Love and Louisa May Alcott’s ‘Little Women’

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I had the great joy of watching Greta Gerwig’s ‘Little Women’ on the big screen, this past week. I won’t spend this post purely gushing, because there is a lot to gush about in this movie. The sets, the similarities between the sets and the interiors of Orchard House, where I have had the pleasure of visiting in person, the exquisite costumes, the acting… and so much more were a pure delight. I wasn’t too sure about the non-linear storytelling in the movie. Sometimes I found the juxtaposition of scenes a little confusing – and they certainly were too much for my 8 year old- who shouted mid- cinema – “Look Beth is alive again!”

She also lamented – why does this story have to be so sad! But in my mind – the poignancy of the story is one of the greatest strengths of the plot and why it feels so endearing even centuries later.

As I’ve been re-hashing the Little Women story by Louisa May Alcott, over and over in my mind, in recent days, I thought it would be nice to muse about Love and Little Women, and examine all the different kinds of love we witness in one of the most enduring children’s stories of all time. (PS : this post contains spoilers so don’t read it if you haven’t read the book yet. And if you haven’t read the book yet – what are you doing?!).

 

So here goes my essay – Love and Little Women- specially for Valentine’s Day:

1) Jo and Laurie

They are the quintessential pair at the heart of the story. They are inseparable, they grow up together and in the eyes of Alcott – they have TOO much in common. So, when Laurie professes his love to Jo and she rejects him, our hearts are broken because we don’t want their unique bond to break. Here is a love that is youthful, powerful and passionate.

 

2) Jo and Meg

The eldest March sisters, Jo and Meg, have a sweet relationship. Jo is fiercely possessive of her older sister and dislikes her growing up and assuming grown up ways. She certainly dislikes any amorous attentions that anyone might show Meg.

 

3) Jo and Beth

It is endearing to see how protective and nurturing Jo is towards Beth. These two sisters have opposite temperaments, Jo being strong and Beth weak. Nevertheless, the differences between the sisters means that they depend on one another deeply. Beth depends on Jo to provide her with courage. And Jo depends on Beth for love and affection and for the example she sets. Beth reminds everyone that she meets of the virtue of being good.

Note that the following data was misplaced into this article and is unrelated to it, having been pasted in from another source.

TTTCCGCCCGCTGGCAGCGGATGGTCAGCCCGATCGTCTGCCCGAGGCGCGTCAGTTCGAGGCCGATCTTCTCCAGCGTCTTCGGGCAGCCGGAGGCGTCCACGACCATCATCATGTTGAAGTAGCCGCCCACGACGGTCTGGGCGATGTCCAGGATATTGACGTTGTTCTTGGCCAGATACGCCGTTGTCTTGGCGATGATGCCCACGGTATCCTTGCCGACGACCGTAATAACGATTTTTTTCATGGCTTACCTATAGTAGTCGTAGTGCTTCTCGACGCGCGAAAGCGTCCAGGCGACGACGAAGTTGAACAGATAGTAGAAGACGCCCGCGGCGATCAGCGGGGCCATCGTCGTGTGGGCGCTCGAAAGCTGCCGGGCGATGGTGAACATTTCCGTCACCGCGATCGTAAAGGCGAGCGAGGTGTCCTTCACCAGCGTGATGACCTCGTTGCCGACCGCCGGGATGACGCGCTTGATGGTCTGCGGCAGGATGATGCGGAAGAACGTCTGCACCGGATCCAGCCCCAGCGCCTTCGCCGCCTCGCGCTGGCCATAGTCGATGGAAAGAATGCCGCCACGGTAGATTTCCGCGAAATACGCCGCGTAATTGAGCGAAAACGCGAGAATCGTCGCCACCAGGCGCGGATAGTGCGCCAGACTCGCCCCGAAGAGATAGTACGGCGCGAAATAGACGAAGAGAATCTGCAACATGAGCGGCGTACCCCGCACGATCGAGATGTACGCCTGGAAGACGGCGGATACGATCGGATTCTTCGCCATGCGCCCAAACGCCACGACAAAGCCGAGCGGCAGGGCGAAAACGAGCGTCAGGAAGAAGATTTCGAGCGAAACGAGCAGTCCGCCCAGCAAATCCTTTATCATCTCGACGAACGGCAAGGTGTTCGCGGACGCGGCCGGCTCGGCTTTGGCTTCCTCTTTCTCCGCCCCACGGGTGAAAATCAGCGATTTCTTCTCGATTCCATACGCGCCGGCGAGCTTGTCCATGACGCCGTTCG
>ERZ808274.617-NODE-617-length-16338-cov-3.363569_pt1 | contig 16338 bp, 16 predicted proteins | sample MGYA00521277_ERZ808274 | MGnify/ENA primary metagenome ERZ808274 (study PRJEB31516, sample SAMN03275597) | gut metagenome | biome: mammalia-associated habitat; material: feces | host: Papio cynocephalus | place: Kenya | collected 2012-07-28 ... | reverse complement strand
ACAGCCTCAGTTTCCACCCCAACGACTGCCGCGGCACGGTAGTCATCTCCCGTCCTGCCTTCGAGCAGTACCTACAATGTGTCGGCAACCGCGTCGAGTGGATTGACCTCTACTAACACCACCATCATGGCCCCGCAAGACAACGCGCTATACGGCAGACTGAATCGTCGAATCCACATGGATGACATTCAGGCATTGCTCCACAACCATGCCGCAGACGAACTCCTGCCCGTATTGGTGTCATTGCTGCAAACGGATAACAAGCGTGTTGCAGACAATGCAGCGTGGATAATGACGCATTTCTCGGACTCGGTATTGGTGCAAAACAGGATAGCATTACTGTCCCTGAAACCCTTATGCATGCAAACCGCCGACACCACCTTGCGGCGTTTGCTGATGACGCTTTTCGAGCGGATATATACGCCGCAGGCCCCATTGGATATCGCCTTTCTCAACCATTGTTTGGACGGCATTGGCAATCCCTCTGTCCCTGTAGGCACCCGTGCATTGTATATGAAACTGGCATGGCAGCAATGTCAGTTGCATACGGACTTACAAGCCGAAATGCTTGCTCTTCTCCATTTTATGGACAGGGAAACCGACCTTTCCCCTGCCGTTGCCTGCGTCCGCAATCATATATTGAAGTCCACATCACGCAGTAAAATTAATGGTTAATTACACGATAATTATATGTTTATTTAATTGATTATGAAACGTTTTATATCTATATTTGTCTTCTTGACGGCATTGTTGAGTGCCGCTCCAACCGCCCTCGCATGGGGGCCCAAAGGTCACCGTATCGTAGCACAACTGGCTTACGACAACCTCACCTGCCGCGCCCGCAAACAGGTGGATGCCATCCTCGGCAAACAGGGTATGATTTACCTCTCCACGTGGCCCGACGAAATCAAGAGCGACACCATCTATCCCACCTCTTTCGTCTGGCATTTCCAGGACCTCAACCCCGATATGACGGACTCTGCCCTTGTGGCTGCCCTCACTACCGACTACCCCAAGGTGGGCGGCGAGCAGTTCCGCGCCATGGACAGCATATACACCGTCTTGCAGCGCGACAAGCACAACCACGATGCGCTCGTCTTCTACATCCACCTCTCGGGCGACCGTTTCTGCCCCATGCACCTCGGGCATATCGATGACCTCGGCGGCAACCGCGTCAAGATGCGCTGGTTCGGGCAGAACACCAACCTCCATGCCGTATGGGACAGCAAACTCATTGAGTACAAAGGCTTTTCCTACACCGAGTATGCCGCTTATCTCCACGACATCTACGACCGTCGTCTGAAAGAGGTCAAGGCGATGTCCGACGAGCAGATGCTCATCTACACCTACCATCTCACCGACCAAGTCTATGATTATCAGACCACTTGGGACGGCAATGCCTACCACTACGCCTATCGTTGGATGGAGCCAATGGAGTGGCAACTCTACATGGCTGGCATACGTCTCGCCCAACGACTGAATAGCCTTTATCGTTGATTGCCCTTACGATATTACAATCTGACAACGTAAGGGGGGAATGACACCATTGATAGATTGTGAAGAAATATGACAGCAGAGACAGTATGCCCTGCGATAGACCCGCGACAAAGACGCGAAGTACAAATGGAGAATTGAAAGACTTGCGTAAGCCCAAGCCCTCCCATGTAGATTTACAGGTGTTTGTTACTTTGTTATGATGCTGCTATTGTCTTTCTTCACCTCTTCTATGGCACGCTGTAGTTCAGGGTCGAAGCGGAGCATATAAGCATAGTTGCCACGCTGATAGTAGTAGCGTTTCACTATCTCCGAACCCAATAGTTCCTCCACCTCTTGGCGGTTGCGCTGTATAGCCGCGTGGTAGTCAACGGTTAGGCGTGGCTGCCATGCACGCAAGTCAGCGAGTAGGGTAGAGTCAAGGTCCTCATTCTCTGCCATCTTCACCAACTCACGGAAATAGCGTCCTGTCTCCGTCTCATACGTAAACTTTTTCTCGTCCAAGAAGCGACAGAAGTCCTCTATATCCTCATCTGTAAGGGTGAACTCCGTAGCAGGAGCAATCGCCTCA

4) Jo and Amy

Jo and Amy are the two March sisters with the most artistic temperaments. Jo with her passion for writing and Amy with her passion for painting are constantly sparring with one another. Amy wishes to be treated with the respect of an adult and when she is ignored she lashes out in the worst way possible. The competition continues between the sisters in both love and patronage by wealthy Aunt March.

 

5) Meg and Mr Brook

Meg is the actor of the family but unlike Jo or Amy, she lacks any artistic aspirations. She only asks for a loving husband and family and she certainly finds a loving husband in John Brook. I’ve always loved the bit in Little Women where Mr Brook steals Meg’s glove and keeps it to himself. Alcott keeps Meg and Mr Brook’s relationship very real, by showing how money and the lack of it, can place strain on the strongest bonds of love.

 

6) Aunt March and Jo

Cantankerous Aunt March and Jo share a curious relationship. Aunt March uses her money and all the power that comes with it, to buy companionship. She is an extremely lonely old woman but at heart she shows a secret disposition to improve the fortunes of her poor relatives and promote the artistic talents of Jo and Amy. Revengeful in nature, she chooses Amy as a companion on her European travels but in the end bequeaths her house and wealth to Jo.

 

7) Marmie and Her Girls

Marmie, Hannah and her four girls share the loveliest bond of love. I always think of Laurie looking wistfully in, from the outside on the festivities of the March household before he befriended them and being envious. Who wouldn’t be envious of such love and friendship?